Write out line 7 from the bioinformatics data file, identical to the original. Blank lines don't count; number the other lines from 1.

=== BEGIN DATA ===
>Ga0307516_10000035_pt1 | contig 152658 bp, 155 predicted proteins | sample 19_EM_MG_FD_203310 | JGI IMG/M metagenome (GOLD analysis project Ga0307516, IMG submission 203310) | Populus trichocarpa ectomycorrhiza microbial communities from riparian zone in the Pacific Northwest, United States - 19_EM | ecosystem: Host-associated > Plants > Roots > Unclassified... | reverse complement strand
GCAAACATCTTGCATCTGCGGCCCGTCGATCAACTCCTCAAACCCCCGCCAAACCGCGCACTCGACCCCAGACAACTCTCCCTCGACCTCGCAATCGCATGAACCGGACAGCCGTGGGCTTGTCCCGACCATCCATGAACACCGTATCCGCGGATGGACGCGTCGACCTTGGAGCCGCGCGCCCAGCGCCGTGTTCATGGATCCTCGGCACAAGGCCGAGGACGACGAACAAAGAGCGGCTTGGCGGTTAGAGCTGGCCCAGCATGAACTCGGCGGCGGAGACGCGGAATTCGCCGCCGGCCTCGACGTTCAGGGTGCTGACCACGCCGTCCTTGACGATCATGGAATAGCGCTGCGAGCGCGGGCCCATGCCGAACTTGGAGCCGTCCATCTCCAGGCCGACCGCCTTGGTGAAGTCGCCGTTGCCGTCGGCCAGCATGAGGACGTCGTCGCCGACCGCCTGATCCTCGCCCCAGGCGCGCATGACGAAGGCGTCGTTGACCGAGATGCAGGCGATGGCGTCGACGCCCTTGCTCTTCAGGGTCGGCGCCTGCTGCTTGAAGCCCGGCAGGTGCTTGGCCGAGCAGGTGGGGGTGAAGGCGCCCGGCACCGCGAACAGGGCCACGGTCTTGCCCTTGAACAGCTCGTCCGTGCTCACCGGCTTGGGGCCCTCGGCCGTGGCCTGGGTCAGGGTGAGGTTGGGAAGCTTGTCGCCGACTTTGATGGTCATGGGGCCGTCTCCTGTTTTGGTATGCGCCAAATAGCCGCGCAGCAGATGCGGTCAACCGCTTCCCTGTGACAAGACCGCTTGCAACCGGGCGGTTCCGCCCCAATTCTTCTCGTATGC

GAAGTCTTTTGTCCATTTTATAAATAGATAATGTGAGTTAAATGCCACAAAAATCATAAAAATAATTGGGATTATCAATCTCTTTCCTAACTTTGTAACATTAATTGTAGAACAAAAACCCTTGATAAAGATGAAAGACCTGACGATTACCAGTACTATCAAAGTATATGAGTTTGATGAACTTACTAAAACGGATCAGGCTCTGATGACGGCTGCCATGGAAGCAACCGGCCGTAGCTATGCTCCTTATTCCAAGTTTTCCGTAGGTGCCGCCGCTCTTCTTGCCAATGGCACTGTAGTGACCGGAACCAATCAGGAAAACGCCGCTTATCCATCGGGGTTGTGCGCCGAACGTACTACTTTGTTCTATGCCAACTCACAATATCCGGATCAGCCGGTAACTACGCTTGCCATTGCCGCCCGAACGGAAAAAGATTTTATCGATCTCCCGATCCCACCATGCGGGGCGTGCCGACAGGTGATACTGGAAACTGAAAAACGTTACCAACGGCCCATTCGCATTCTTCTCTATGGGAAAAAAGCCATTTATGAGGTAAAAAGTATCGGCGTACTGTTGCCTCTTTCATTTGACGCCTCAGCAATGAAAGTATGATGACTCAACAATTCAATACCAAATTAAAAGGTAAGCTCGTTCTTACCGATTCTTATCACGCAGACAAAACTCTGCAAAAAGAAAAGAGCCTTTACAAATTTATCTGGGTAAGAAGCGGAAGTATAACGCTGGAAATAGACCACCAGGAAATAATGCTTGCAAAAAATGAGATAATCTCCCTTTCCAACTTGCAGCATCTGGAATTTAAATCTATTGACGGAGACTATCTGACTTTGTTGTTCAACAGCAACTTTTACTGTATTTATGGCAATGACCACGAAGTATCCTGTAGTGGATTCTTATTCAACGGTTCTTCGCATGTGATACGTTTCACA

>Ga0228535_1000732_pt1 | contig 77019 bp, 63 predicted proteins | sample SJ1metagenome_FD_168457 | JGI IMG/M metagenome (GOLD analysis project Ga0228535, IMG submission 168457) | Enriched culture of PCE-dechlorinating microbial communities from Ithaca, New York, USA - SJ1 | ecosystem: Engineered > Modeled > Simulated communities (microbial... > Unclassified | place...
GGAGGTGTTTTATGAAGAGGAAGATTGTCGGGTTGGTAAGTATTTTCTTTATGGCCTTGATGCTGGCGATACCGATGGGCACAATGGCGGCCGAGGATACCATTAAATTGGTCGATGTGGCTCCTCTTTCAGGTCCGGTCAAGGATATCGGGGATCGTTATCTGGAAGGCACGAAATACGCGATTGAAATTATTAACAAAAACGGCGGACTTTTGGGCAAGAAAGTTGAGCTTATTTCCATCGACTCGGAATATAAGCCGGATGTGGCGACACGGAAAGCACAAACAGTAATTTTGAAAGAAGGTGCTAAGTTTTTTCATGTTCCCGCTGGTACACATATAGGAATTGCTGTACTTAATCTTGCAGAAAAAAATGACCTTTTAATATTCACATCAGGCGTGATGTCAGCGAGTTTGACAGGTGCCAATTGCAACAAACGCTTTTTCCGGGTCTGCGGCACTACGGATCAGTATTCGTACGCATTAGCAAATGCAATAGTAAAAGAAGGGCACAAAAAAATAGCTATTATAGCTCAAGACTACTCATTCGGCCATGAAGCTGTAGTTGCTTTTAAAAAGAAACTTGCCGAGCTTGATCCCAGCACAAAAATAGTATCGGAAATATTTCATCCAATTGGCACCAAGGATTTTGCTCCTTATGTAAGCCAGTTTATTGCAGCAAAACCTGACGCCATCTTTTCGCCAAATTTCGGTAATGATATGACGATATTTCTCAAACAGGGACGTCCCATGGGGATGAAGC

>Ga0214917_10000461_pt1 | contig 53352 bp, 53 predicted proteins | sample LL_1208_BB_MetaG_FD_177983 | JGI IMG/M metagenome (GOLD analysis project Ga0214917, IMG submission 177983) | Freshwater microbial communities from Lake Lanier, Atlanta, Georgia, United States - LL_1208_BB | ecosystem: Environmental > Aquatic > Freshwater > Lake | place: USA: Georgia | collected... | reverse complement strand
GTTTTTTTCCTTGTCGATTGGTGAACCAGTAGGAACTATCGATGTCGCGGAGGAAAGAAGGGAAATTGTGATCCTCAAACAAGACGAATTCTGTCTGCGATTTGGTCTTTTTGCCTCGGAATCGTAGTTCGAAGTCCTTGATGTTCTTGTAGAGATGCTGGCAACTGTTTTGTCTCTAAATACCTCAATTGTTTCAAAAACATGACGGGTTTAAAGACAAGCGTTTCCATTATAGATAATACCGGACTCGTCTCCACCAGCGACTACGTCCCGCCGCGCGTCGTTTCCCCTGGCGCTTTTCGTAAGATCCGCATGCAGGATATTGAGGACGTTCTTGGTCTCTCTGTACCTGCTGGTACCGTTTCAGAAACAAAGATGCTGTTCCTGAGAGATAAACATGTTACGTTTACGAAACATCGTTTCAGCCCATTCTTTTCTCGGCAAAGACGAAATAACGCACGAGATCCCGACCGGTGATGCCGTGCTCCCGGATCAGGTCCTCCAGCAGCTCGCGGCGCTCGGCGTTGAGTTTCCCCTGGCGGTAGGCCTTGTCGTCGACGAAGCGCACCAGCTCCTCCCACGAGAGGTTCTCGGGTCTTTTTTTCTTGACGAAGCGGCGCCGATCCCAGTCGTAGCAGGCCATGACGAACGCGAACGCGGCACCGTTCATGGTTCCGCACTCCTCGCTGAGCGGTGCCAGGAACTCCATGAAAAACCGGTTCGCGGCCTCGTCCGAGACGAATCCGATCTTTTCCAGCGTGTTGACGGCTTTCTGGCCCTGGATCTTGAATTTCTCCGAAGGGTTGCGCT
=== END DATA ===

GTTTTTTTCCTTGTCGATTGGTGAACCAGTAGGAACTATCGATGTCGCGGAGGAAAGAAGGGAAATTGTGATCCTCAAACAAGACGAATTCTGTCTGCGATTTGGTCTTTTTGCCTCGGAATCGTAGTTCGAAGTCCTTGATGTTCTTGTAGAGATGCTGGCAACTGTTTTGTCTCTAAATACCTCAATTGTTTCAAAAACATGACGGGTTTAAAGACAAGCGTTTCCATTATAGATAATACCGGACTCGTCTCCACCAGCGACTACGTCCCGCCGCGCGTCGTTTCCCCTGGCGCTTTTCGTAAGATCCGCATGCAGGATATTGAGGACGTTCTTGGTCTCTCTGTACCTGCTGGTACCGTTTCAGAAACAAAGATGCTGTTCCTGAGAGATAAACATGTTACGTTTACGAAACATCGTTTCAGCCCATTCTTTTCTCGGCAAAGACGAAATAACGCACGAGATCCCGACCGGTGATGCCGTGCTCCCGGATCAGGTCCTCCAGCAGCTCGCGGCGCTCGGCGTTGAGTTTCCCCTGGCGGTAGGCCTTGTCGTCGACGAAGCGCACCAGCTCCTCCCACGAGAGGTTCTCGGGTCTTTTTTTCTTGACGAAGCGGCGCCGATCCCAGTCGTAGCAGGCCATGACGAACGCGAACGCGGCACCGTTCATGGTTCCGCACTCCTCGCTGAGCGGTGCCAGGAACTCCATGAAAAACCGGTTCGCGGCCTCGTCCGAGACGAATCCGATCTTTTCCAGCGTGTTGACGGCTTTCTGGCCCTGGATCTTGAATTTCTCCGAAGGGTTGCGCT